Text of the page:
Blue Ox Clevis Connector for the aftermarket Rock Hard Patriot bumper on our Jeep Wrangler Unlimited. NSA RV Products also offers various clevis options for the different baseplates/bumpers.
– Integrated wiring system for working brake / turn signal lights on the vehicle. Read How to Tow a Jeep Wrangler Behind a Motorhome for a detailed walk-through.

Note: since this tow bar review was first published, NSA RV Products has released a new version – the Ready Brute Elite II. While we have not used the new version, the upgrades are supposed to make it easier to connect the tow bar to the vehicle with more durable with steel clevis’.

Why Do You Need a Supplemental Braking System for your Tow Vehicle?

Ready Brute Elite and Ready Stop Break Away

Most states in the U.S. and provinces in Canada require a supplemental braking systems for trailers or vehicles over a certain weight. Since the Ready Brute Elite tow bar came with a supplemental braking system, it’s one of the mains reason we decided this was the best tow bar option for our setup.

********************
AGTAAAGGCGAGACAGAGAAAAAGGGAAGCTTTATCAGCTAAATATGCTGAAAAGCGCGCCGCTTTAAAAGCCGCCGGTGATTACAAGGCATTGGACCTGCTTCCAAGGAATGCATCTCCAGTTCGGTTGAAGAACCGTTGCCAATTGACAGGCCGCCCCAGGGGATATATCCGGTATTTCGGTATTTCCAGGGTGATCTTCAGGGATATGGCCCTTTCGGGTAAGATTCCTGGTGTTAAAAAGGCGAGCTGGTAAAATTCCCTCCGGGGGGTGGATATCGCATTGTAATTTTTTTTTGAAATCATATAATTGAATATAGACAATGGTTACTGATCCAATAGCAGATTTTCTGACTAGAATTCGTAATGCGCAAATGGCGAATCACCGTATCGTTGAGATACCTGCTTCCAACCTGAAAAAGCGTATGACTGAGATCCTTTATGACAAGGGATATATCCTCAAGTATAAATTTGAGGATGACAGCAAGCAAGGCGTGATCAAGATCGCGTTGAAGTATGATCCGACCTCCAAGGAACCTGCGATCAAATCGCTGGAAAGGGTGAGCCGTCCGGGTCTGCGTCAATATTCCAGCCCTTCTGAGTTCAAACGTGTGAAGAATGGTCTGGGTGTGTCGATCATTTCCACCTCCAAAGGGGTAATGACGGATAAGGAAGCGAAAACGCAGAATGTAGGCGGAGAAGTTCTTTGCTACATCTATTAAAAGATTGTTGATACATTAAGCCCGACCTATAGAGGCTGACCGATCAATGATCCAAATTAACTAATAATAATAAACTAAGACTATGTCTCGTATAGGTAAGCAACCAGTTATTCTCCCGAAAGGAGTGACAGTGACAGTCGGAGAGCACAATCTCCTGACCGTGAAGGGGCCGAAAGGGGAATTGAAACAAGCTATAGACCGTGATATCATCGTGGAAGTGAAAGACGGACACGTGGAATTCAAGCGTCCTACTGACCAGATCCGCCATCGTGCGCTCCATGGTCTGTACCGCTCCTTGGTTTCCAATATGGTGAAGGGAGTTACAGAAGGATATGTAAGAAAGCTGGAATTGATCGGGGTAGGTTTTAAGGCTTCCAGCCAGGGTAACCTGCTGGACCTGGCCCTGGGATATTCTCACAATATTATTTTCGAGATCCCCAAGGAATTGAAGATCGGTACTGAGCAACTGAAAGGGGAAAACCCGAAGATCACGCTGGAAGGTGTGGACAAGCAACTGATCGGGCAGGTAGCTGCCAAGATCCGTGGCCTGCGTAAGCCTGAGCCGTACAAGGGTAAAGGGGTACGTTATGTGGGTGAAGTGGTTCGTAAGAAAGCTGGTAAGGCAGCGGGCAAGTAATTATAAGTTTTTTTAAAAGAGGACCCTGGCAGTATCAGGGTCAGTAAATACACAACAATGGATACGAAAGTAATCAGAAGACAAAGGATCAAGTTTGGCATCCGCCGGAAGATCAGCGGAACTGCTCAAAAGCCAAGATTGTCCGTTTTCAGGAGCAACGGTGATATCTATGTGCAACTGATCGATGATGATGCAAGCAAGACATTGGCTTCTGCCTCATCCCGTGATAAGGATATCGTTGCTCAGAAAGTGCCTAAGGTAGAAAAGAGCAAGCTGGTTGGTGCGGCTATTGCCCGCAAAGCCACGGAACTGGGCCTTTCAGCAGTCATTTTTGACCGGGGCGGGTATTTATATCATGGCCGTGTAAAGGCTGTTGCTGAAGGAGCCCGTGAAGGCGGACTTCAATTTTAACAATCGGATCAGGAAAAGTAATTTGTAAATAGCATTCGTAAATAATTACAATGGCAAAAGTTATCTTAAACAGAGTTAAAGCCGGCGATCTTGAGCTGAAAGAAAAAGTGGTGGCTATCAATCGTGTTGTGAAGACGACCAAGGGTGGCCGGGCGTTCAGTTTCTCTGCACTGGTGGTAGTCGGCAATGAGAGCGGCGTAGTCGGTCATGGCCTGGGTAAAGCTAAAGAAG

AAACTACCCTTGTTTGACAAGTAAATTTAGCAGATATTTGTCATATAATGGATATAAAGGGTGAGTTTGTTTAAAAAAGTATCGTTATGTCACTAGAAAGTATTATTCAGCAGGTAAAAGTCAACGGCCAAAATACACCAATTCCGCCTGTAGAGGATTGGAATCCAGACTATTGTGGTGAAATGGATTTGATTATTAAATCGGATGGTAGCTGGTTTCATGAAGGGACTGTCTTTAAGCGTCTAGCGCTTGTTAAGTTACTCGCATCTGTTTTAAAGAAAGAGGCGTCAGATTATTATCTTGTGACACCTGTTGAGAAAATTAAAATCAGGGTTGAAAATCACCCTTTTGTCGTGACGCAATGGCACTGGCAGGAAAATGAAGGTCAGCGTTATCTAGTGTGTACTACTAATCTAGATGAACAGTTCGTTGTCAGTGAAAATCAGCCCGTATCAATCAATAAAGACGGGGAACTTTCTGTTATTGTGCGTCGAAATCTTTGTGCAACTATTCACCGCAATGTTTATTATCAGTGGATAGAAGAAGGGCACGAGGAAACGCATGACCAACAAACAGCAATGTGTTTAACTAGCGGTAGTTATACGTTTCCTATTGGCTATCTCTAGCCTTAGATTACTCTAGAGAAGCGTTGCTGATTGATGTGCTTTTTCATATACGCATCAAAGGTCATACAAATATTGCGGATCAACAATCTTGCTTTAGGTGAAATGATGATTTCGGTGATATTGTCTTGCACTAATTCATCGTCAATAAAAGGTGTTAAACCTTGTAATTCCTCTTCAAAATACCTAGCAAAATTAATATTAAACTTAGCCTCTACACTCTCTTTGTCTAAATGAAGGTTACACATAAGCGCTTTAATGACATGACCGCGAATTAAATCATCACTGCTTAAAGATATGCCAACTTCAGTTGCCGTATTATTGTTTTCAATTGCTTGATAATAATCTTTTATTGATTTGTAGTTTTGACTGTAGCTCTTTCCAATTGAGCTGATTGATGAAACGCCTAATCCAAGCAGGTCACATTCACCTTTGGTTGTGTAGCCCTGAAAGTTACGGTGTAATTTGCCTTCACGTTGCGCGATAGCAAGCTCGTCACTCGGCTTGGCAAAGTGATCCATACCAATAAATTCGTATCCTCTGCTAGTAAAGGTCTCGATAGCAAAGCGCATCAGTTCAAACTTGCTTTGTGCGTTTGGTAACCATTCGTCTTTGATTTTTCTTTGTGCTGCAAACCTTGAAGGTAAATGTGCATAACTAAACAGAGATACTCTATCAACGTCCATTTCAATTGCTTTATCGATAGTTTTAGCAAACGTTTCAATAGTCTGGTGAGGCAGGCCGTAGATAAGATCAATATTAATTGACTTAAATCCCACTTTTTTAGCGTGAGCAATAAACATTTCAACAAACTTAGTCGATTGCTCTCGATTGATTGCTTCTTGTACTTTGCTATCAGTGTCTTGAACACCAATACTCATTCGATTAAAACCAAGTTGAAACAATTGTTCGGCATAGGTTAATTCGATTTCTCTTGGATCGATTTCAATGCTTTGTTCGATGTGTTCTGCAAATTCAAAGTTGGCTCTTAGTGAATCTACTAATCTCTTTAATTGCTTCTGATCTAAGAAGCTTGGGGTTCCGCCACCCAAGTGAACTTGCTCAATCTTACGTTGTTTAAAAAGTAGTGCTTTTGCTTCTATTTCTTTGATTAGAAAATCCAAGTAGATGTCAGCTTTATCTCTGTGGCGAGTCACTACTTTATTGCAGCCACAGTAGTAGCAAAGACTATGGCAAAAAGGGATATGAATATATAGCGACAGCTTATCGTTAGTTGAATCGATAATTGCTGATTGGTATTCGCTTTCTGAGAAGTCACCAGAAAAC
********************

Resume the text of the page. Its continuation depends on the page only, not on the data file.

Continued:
Regardless of which towing option you go with, be sure to reference the towing laws in each state/province you visit to make sure you’re in compliance with their requirements.

NSA RV Products has an map of the towing laws in the United States for reference. You can see which states require supplemental braking systems and break away systems for towing.

How the Ready Brute Elite Tow Bar Works

The NSA RV Products website has an F.A.Q. that does a great job of answering this question.